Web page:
I’m here on Anzula’s blog to give you a closer look at Vail. This was one of those projects that started as something else and then evolved into what you see now. Originally, I had intended it to be part of my Knitscene designer’s collection, however, with changes to the design, I couldn’t get it finished in time for that issue. Instead it’s be reborn in this special issue of Knitscene Handmade. I really love the idea of a handmade life. Perhaps I’m an old soul who used to make all my own clothes, or maybe I’m just preparing for the zombie apocalypse…but I love the idea of being more self-sustaining.
Vail calls for two Anzula yarns, Vera and Breeze. Both are the same blend of silk and linen but Vera is sport weight and Breeze is lace weight. I love unexpected blends like this. Silk and linen make a great duo---drapey, strong, and crisp. With all of Anzula’s beautiful colors to choose from, you can put together some great color combinations!
At first I had planned for a complicated all over pattern that required drawn up stitches. I even knit an entire back piece!
However, I fell out of love with it. The fabric was too stiff, too formal, and it strayed too much from my original vision of clean and simple lines with a dramatic ruffle as the focus. So I did the hard thing and ripped it out.
Now Vail is a simple top down raglan. It doesn’t even have waist shaping! Instead the waist is drawn in with a fancy cable in the back. The back “skirt” is dipped down ever so slightly with short rows and made fuller with a few increases hidden after the cable. The edges are finished simply with an applied i-cord.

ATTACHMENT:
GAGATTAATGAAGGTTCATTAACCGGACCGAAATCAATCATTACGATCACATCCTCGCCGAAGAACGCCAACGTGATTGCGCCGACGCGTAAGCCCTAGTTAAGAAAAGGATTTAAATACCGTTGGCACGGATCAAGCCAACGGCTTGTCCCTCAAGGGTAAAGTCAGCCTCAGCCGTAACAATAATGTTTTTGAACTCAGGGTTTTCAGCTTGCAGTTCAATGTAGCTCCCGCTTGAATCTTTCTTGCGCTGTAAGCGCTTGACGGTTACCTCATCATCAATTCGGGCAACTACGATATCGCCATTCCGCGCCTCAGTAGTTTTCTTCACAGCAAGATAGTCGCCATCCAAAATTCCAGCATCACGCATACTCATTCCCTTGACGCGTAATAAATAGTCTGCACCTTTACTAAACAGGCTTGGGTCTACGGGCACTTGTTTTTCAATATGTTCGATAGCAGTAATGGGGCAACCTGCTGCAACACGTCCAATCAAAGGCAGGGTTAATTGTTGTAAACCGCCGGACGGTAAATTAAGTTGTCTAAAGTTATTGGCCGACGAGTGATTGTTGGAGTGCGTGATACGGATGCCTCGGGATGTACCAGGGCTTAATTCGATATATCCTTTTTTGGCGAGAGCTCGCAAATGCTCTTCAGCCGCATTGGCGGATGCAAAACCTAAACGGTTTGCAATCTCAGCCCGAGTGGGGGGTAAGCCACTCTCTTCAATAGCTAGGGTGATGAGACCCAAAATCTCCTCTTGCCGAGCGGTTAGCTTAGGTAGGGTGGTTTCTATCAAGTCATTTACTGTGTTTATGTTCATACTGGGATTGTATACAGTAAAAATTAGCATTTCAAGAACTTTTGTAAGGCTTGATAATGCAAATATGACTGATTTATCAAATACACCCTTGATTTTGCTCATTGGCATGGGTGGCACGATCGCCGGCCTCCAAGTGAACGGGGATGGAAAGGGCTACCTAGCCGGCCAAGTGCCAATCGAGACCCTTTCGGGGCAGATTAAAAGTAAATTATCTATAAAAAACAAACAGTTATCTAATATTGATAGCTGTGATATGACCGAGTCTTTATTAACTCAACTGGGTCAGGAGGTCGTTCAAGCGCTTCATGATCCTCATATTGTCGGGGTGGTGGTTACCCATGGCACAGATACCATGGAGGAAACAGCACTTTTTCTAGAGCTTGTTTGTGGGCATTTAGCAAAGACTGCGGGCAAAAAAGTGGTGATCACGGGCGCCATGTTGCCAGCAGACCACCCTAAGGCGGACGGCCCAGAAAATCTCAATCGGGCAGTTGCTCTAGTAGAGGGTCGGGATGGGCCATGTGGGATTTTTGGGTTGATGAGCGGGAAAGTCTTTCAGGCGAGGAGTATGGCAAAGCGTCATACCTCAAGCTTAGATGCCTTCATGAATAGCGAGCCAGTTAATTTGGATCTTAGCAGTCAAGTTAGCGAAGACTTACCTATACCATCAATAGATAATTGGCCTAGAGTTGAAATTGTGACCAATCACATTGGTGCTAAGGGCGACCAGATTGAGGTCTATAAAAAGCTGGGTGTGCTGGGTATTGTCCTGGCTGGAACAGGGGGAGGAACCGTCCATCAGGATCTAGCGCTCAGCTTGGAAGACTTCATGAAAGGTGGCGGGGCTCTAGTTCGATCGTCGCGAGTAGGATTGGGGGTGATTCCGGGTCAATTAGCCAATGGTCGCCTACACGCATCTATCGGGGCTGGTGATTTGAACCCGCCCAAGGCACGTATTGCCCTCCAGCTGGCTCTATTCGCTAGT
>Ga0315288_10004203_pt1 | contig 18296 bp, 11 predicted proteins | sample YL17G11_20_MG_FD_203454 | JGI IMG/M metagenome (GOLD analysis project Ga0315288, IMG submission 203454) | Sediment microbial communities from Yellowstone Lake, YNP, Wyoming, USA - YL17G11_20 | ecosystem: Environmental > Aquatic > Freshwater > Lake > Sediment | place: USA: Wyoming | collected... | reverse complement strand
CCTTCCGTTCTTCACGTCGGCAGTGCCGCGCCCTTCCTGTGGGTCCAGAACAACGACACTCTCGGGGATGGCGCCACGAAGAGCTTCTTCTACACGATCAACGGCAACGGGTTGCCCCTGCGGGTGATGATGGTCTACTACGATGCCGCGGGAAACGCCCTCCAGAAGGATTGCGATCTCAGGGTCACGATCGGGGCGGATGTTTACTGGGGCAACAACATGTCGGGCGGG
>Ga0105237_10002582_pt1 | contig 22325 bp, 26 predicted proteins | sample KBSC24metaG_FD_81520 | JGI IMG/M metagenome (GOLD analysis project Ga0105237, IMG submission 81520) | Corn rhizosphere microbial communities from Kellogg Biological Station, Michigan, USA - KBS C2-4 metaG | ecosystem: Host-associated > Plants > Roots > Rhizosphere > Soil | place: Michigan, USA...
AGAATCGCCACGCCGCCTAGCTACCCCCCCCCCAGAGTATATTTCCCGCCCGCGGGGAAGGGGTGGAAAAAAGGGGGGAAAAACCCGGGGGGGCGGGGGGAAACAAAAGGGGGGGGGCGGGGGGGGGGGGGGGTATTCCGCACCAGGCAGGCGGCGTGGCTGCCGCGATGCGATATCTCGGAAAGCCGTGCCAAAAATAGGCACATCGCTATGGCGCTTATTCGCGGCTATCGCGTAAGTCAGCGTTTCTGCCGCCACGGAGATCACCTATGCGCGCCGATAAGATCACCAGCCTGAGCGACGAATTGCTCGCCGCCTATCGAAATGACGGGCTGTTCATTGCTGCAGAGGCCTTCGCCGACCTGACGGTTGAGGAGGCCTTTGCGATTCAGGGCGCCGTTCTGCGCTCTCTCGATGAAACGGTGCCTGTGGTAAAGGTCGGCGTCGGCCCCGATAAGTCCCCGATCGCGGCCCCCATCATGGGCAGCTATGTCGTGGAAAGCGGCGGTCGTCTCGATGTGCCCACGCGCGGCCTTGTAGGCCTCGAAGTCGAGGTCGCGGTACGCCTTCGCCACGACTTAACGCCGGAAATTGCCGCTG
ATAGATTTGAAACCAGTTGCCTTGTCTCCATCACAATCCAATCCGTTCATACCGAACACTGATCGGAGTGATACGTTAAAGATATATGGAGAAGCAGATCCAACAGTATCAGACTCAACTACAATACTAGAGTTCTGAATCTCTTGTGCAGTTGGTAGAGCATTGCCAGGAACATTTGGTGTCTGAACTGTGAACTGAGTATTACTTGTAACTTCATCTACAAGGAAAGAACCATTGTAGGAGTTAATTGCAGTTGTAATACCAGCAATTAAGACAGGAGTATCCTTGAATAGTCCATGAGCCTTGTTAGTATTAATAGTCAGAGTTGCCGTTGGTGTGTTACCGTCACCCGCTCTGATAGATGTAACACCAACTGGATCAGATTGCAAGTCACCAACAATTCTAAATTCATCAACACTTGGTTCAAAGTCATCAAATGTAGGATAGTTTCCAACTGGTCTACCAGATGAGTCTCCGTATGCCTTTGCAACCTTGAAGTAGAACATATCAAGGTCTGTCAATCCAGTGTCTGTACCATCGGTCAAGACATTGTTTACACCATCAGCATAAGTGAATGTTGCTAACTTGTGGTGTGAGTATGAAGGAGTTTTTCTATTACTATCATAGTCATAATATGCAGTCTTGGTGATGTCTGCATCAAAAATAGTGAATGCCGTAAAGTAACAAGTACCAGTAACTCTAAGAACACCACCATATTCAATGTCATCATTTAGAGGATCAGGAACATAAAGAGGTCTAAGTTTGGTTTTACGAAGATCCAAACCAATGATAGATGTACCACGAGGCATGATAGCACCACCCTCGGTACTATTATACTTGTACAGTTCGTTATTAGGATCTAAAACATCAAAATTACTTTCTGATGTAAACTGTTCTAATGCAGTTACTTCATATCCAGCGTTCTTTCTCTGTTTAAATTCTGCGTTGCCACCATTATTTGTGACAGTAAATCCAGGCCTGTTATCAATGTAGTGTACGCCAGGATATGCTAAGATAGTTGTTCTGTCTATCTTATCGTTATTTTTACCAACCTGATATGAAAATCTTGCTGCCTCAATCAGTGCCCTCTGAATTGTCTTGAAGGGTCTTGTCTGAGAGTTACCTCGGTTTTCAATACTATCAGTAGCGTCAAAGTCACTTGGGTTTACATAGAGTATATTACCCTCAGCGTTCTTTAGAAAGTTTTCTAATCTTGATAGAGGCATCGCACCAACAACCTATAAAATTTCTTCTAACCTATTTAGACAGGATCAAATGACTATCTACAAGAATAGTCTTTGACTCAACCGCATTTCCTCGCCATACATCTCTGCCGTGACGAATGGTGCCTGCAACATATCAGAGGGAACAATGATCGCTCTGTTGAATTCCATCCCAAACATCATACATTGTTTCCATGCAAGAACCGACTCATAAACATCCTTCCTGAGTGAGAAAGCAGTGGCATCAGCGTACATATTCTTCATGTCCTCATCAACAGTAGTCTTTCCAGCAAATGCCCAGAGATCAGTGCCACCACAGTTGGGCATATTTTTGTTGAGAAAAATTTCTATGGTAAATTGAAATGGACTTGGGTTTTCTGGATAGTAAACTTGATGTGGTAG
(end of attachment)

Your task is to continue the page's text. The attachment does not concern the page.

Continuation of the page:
Let’s talk about that ruffle. Before I sent this garment to Knitscene I dubbed it “The Ruffle of Doom”. That’s not to say I don’t love the ruffle. It’s a great element. However, what happened was, the ruffle was not originally as it appears. At first, I went a little overboard and had the ruffle going all around, even behind the neck. After binding off and putting it on, I hated it. HATED. But, if you’ve ever knit a ruffle, you know that there are about a gazillion stitches at the end. So, I knew I didn’t want to rip and re-knit, besides, there was simply no time for that.
I decided to cut the neck section out. Yes, I Cut. It. Out. In other words, I did a little surgery. It was scary, but very rewarding. There were many ends to weave in, but this saved me so much time. I got the look I wanted and I didn’t have to re-knit.
So what do you think? Was all the ripping and cutting and re-designing worth it? Do you love the way Vail worked out? What colors of Vera and Breeze are going to choose for your Vail?